Saturday, March 26, 2011
1. A while back, Edano, chief cabinet secretary, ordered the people in the radius between 20-30 kilometers to remain indoors. But criticisms arose, of course, because not all the survivors there could receive relief supplies. Not everyone live in the shelters. Some still live in their homes. They have to get to a shelter daily to receive supplies.
2. Since the 9.0 hit on March 11th, some airlines haven’t landed in Narita airport. The U.S. pledged a return flight to 9000 Americans. On 24th, according to Nikkei newspaper, French ambassador said during his interview that he did not order his citizens to evacuate, but some of them and companies left Tokyo and the surrounding areas right after the earthquake hit. He said such behavior was inappropriate, and he wanted to apologize to Japanese people.
Edano has said he understood such actions. He said he would do the same if he were in similar situation. I feel the same, and I mean it, too. But, when I read the above apology by French ambassador, I appreciated it.
3. If we received little information from Tepco (Tokyo Electric company) or the government, it might create fear in us. So, newspapers reporters and television announcers have been repeatedly reciting the rate of radiation for various items so that correct information would calm us down. If I see such news once and be assured of safety, I think it’s good. But if I see a high rate again and again, it isn’t. The thing is, if we worry, we tend to watch more. But again, I appreciate correct information.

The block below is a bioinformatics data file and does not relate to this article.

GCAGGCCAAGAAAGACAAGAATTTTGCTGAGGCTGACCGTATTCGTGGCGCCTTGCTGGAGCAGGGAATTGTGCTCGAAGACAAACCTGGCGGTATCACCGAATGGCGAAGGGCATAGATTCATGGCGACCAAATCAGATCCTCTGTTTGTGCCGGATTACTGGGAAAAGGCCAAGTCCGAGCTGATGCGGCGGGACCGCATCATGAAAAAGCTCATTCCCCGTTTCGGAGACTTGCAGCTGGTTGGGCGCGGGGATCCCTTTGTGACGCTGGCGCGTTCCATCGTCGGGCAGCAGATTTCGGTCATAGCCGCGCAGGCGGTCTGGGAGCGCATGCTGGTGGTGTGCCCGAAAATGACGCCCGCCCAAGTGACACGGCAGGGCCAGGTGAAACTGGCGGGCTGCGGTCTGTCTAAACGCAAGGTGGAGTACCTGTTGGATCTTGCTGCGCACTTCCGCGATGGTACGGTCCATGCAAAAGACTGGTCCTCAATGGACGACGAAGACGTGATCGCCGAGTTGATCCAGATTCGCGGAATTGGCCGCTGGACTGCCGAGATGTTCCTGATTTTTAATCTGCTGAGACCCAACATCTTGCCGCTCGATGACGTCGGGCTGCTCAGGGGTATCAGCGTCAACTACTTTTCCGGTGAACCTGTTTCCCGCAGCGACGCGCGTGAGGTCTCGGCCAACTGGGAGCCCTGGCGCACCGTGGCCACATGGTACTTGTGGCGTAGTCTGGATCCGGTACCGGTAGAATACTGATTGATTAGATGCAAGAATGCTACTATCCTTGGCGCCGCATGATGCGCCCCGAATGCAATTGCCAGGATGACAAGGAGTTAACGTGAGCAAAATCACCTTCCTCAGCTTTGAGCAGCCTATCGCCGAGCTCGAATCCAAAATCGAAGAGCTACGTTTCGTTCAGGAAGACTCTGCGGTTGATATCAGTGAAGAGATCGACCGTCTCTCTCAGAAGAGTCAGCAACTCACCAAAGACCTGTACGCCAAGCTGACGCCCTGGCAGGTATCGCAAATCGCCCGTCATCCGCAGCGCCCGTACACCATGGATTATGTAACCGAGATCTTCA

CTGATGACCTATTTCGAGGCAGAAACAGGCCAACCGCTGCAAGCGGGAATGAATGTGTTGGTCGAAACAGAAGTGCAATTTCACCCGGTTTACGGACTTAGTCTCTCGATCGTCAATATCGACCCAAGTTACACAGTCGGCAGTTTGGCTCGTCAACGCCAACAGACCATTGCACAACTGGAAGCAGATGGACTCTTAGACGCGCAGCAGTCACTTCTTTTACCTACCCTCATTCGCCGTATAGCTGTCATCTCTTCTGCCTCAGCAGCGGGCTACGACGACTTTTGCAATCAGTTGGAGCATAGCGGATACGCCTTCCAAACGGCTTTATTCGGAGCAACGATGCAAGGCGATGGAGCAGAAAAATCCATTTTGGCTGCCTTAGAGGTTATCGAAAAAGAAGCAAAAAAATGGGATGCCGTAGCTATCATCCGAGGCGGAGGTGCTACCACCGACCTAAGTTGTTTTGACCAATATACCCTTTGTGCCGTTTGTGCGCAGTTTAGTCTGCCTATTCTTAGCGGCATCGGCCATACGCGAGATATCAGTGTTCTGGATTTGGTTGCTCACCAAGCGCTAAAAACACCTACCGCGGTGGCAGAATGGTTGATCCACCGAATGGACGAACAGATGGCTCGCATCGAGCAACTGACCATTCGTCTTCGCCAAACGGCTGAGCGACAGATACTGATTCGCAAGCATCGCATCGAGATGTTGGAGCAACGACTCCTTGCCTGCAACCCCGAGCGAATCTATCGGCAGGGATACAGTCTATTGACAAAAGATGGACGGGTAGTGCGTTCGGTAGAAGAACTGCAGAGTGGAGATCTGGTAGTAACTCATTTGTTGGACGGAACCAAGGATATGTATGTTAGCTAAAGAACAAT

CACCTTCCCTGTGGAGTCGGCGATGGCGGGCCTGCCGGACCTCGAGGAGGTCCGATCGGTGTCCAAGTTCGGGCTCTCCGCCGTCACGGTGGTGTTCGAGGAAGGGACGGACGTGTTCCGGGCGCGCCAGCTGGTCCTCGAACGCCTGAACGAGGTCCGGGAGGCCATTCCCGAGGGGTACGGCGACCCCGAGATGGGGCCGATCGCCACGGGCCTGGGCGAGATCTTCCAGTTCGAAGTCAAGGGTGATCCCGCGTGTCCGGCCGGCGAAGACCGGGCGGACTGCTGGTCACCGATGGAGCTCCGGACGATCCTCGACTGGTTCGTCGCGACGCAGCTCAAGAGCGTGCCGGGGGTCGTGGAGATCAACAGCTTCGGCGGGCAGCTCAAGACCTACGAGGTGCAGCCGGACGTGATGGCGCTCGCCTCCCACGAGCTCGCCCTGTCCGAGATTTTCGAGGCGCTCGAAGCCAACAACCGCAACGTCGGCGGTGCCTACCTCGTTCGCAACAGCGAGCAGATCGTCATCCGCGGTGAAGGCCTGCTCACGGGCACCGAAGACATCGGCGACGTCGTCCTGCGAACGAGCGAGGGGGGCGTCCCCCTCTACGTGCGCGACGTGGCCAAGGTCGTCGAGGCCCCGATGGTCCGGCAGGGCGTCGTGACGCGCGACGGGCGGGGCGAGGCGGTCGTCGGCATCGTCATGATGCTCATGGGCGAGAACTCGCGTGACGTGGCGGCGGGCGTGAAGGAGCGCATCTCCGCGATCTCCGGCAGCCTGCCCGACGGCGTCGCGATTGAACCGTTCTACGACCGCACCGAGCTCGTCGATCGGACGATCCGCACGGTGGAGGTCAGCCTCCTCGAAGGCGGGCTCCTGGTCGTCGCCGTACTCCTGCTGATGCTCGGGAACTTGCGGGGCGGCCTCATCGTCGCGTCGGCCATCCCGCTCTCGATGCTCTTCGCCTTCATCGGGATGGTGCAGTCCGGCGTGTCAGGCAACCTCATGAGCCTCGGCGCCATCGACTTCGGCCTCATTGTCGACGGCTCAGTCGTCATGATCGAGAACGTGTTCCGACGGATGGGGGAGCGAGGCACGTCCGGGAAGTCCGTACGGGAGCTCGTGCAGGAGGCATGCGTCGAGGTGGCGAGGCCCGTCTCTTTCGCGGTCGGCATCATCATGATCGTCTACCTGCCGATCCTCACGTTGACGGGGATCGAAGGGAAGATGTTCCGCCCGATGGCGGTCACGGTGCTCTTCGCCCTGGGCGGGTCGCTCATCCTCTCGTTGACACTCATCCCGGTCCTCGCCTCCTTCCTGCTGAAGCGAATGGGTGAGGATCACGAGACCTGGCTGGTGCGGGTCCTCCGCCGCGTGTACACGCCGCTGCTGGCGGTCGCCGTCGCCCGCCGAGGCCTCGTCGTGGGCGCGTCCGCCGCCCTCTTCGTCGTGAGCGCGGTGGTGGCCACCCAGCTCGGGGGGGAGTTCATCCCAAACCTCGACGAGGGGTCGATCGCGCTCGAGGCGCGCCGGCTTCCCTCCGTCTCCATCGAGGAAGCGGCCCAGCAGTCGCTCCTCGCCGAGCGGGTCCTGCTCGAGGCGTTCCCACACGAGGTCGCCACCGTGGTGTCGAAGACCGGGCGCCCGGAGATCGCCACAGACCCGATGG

According to Asahi newspaper on 25th, after Chernobyl nuclear blast, only thyroid cancer rate went up, but no other illness has increased. It said that the increase in thyroid cancer at Chernobyl came from those babies who drank contaminated milk over a period after the explosion. If that were true, why hasn’t the authority explained to us this important fact earlier? Does everyone know this except me?
Also, I’ve learned that, according to Nikkei newspaper on March 26, the voluntary restraint set for radiation by Japan’s government is 5 milisierbert. But it is planning to raise the amount to 10 milisierbet according to International Control of Radioactive Protection. ICRP raised the value to 10 milisierbert in 1992, and at that time, they decided that they would increase further if alternative products were unavailable. Hmm. I didn’t know that is how it works. Again, why hasn’t the authority explained this important fact in detail before? I did hear before that Japan has stringent regulations, but I wish I was confirmed on this fact backed with numbers.
4. Page 2 of March 24th Ashahi newspaper: A 64 year old man who lives within 40 km radius to the nuclear plant spoke angrily, “The government said my area is safe, but the city workers said as if it were very dangerous. Which is it? The rumor spread. People think the entire city could be in danger. Nobody will deliver goods to the town where people are leaving.”
That’s all today.